Can you see me now? The high points and hang-ups of cell phone cameras.
I finally found at least one reason to have a camera in my cell phone. Recently, my wife gave me a shopping list that included some knee-high stockings. The description on the list didn’t match anything on the shelves, so I called her to get more information. She gave me a better description, but I still couldn’t find what she wanted.
It then occurred to me: “I wish I could send her a picture of the products on the shelves so she could choose.” Isn’t this the point when Catherine Zeta-Jones freezes all of us and upgrades the phone in my hand?
I’ll be honest: I still don’t have a cell phone with a built-in camera, and I’m still trying to find a reason compelling enough to induce me to purchase one. However, I appear to be in a shrinking minority. In the first half of 2003, camera phones outsold digital cameras worldwide, meaning that they are becoming a part of our culture. As such, they’re worth a bit of investigation.
Cool, but limited
Cell phone companies continue to roll out new features to sell. First it was text messaging, and now it’s pictures. Each new feature has an associated cost. They are trying to convince us that being able to take pictures anytime and immediately transmit them, all from a cell phone, is both important and cool.
From a photography standpoint, image quality is still a major issue. Most camera phones are VGA-quality, which is 0.3 megapixels, although 1.3 and 2MP camera phones should be available in the near future. Most manufacturers realize, however, that people are not going to use their camera phones to take pictures at Grandma’s 80th birthday party and expect to print 8x10s for everyone. Although the images are low-res, grainy and flat, some news bureaus and papers are starting to publish them.
Some camera phones are being marketed as necessary tools for businesspeople — insurance adjusters, real estate agents and other professionals who rely on the immediate transmission of images — but the image quality will have to improve significantly before that can happen. Also, many phones cannot receive a full VGA image because of either memory or display limitations.
Bloggers are now getting into mobile blogging, or “moblogging.” A blog (short for web log) is an online diary or journal posted on a personal website. Estimates place the number of blogs currently on the web at more than 500,000. Mobile blogging provides a way to update a blog anytime, anywhere and include pictures.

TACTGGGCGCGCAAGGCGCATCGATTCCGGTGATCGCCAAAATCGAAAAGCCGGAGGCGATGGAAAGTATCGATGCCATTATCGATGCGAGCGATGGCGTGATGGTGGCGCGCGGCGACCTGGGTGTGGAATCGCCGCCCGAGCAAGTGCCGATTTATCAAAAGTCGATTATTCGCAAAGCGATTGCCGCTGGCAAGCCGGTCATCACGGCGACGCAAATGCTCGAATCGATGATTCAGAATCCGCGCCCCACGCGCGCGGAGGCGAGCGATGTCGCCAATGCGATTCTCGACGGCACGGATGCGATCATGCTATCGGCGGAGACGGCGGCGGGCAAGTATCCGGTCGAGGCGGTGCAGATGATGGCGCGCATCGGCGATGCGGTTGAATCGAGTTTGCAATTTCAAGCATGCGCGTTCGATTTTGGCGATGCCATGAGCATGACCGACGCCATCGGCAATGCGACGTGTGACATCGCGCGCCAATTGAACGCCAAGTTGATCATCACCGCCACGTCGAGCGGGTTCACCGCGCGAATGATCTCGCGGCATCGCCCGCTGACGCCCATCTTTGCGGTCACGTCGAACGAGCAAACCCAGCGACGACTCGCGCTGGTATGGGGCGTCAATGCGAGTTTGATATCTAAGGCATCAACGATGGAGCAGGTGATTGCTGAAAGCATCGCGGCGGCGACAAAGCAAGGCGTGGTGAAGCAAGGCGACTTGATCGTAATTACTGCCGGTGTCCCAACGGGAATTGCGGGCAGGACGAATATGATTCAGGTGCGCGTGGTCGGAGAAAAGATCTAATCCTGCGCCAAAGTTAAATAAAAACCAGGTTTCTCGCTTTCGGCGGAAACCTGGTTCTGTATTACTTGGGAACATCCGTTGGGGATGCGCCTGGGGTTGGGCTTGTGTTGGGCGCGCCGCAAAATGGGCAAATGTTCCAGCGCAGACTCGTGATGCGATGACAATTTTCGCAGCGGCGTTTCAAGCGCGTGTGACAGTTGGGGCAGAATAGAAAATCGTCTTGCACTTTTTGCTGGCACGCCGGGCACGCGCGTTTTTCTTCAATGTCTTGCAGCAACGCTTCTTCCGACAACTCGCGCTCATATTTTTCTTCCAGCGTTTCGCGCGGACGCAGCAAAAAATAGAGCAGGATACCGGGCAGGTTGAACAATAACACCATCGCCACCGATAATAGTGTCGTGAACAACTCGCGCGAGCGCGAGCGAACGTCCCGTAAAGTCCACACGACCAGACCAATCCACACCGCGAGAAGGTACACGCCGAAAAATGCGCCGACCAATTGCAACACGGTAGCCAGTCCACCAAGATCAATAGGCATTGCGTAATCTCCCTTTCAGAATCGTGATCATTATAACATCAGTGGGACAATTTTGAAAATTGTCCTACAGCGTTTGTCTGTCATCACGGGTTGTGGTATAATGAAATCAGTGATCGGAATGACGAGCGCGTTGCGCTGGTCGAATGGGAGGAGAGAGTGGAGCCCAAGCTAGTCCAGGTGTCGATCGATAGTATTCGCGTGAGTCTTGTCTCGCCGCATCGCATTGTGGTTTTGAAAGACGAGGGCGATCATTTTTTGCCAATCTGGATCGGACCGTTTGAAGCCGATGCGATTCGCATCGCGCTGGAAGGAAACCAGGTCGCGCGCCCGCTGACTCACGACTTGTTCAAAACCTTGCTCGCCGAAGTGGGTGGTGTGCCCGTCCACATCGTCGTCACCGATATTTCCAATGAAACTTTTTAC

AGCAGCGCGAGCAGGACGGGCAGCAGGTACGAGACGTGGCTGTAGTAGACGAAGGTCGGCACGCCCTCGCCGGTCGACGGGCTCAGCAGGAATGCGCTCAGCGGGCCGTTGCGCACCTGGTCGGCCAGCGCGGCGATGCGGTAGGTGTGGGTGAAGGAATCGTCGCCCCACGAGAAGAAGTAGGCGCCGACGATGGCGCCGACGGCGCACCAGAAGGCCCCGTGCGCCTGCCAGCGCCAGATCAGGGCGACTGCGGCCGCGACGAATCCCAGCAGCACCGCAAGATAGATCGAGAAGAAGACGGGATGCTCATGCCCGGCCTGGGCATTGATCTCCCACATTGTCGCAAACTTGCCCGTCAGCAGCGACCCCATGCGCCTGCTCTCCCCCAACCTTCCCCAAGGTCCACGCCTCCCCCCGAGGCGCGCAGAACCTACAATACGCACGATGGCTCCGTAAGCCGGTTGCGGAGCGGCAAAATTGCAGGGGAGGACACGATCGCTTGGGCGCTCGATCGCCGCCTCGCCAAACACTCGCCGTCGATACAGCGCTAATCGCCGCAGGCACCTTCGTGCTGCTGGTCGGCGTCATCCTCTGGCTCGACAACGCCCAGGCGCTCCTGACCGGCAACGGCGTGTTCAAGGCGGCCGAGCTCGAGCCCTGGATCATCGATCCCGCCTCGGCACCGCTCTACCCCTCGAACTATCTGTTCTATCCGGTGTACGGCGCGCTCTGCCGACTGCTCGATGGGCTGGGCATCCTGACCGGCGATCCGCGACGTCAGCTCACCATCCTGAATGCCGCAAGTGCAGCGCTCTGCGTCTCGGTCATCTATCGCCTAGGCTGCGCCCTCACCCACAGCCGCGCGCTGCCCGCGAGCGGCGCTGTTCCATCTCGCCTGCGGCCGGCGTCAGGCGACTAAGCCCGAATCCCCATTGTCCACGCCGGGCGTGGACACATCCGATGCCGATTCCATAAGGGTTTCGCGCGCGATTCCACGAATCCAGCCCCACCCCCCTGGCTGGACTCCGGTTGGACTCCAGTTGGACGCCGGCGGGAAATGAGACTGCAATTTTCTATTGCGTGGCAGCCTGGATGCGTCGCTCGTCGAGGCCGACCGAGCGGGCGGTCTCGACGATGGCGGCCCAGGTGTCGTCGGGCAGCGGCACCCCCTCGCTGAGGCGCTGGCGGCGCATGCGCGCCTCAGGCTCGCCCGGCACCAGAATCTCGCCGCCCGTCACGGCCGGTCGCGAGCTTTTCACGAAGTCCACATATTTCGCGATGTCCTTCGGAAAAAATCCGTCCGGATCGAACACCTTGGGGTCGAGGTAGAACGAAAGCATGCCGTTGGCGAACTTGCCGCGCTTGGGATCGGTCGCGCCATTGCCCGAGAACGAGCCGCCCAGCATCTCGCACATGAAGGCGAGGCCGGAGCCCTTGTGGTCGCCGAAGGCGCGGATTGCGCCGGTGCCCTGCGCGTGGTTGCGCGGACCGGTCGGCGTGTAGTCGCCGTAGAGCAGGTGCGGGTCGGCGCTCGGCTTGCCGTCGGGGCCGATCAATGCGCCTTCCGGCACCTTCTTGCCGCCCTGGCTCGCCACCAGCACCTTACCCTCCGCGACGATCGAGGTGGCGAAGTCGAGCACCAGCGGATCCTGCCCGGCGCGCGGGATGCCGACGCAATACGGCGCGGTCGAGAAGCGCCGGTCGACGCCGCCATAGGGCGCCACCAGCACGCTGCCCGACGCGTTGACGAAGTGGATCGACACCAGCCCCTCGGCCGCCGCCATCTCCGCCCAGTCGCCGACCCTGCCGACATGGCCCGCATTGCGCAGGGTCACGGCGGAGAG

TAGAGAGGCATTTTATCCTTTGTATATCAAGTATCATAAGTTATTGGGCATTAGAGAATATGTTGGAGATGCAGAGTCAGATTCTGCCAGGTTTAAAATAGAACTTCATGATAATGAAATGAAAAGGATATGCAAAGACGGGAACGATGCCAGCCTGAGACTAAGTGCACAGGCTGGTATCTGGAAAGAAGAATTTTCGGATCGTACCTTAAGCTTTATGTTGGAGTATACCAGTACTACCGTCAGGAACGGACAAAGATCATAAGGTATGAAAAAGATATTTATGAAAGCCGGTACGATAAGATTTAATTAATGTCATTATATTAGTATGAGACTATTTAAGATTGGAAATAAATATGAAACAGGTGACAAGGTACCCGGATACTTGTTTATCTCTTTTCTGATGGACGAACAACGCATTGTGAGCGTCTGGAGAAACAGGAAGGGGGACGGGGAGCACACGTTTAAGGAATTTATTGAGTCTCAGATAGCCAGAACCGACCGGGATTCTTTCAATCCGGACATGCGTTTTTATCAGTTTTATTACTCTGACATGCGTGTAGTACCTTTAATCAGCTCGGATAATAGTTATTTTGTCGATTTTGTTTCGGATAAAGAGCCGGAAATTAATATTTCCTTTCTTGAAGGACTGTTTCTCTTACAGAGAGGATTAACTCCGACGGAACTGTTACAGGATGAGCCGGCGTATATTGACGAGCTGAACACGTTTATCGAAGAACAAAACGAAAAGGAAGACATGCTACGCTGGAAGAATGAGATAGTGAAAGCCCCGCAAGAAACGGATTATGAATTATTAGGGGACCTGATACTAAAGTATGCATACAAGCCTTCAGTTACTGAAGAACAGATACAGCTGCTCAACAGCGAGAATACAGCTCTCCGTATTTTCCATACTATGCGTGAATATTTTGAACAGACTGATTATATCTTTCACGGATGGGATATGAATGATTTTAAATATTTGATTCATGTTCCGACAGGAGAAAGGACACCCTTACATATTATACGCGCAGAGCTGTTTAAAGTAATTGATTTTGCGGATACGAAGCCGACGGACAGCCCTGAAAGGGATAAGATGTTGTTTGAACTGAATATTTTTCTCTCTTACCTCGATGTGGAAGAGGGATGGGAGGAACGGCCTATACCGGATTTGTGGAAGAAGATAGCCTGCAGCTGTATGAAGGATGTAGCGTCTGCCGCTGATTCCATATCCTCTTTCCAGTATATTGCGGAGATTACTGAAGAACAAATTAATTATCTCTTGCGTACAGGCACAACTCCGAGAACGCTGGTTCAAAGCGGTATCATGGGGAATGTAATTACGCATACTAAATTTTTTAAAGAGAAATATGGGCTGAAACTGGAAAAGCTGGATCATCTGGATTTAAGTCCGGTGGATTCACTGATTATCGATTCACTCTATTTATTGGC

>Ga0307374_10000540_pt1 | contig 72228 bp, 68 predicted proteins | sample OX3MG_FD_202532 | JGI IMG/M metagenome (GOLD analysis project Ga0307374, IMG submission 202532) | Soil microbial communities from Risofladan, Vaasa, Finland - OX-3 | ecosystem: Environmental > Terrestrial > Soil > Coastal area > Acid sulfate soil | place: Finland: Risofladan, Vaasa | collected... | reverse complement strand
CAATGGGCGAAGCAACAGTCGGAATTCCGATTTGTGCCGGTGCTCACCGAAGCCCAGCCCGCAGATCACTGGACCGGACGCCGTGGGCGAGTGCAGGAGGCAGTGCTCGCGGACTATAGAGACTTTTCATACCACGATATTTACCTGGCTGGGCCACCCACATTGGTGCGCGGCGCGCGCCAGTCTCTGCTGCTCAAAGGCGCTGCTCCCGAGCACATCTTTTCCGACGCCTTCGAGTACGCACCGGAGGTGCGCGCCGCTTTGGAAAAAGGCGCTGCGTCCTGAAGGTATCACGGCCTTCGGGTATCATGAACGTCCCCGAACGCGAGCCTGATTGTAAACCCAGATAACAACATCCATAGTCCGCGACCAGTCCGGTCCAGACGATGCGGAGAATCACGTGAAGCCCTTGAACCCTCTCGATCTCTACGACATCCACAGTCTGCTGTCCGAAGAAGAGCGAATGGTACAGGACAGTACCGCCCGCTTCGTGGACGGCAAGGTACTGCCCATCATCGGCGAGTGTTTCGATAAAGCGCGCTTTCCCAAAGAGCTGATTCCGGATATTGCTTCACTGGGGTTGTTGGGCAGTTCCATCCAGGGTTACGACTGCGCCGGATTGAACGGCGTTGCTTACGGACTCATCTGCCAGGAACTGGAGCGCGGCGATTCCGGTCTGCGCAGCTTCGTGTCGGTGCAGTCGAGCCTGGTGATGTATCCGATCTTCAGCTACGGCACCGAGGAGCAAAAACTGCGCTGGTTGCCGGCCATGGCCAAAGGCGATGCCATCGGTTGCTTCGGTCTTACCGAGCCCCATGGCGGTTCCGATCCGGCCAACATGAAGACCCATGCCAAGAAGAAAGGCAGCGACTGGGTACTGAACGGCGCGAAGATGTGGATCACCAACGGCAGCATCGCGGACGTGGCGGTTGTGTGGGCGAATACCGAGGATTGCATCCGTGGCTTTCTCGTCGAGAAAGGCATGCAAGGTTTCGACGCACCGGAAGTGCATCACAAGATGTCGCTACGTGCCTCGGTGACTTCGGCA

Motorola’s V300 (sold by T-Mobile) has a built-in zoom, while the Samsung A600 (sold by Sprint PCS) allows you to rotate the camera lens 180 degrees. The A600 can take up to 10 pictures in two seconds and has a built-in flash. It even provides nine “fun frames” that helps the user frame a shot before transmitting it. Verizon Wireless’s LG VX7000 can capture video clips of up to 15 seconds and includes a rotating lens and built-in flash.
Charges for sending a picture range from 10 to 25 cents per picture, or a flat rate of $3 to $15 per month when packaged with text messaging. Most camera phones that I’ve seen allow the user to do everything with the images except send them as part of messages. They cannot be downloaded to computers, although they can be sent to computers as attachments to e-mail.
Coming to a store near you
What’s next for camera phones? More models with built-in flashes, zoom lenses and higher resolutions already have been announced, and will be in stores by the end of this year. The phone companies are working on video as a service, both sending and receiving. New phones from Nokia, Samsung, LG and Panasonic are beginning to look more like video cameras or game devices than phones.
Samsung’s SPH-V4400 has a 2MP camera and can record up to two hours of video. The screen swivels to make the phone look like a mini-video camera. This particular model is available only in Korea but, in 2005, you can expect to see a phone with the same features arrive on our shores. Samsung also just announced the launch of the V5400, with a 1.5GB internal hard drive. Panasonic’s FOMA P900i has a 10x, 30-step autofocus zoom lens for its 1.3MP camera. The phone also has a slot for a mini-SD memory card, for saving still images and video clips. The card can be plugged into a reader, and the video and stills can be viewed on a TV or computer monitor.
The Nokia 9500 Communicator looks like something we’ve seen James Bond use. It has 80MB of memory plus MMC memory card support, a full QWERTY keyboard, WiFi (802.11b), Bluetooth access and Triband phone operation, so calls can be made from pretty much anywhere. And, oh yeah, it has a VGA camera and video recorder.
As fun and cool as these new camera phones may be, they also raise concerns about privacy and security. Most health clubs have banned cell phone use in locker rooms. Already, people have been convicted of using camera phones for voyeurism, but the laws vary from state to state and, currently, there are no federal laws. In New York City, there is talk of banning camera phones in subways as a security measure, to prevent terrorists from scoping out potential targets. Many courtrooms do not allow recording devices of any kind, including camera phones.
Here is some food for thought: for many young people, camera phones may represent their first camera. Could this experience lead them to want more in a camera and, thus, increase the sales of conventional digital cameras? As camera manufacturers incorporate wireless technology into digital cameras, does this present competition to the camera phones? Why couldn’t I transmit my images from my digital camera directly to my website or e-mail via a wireless hotspot?
Or maybe someone could just simplify the number of knee-high stockings.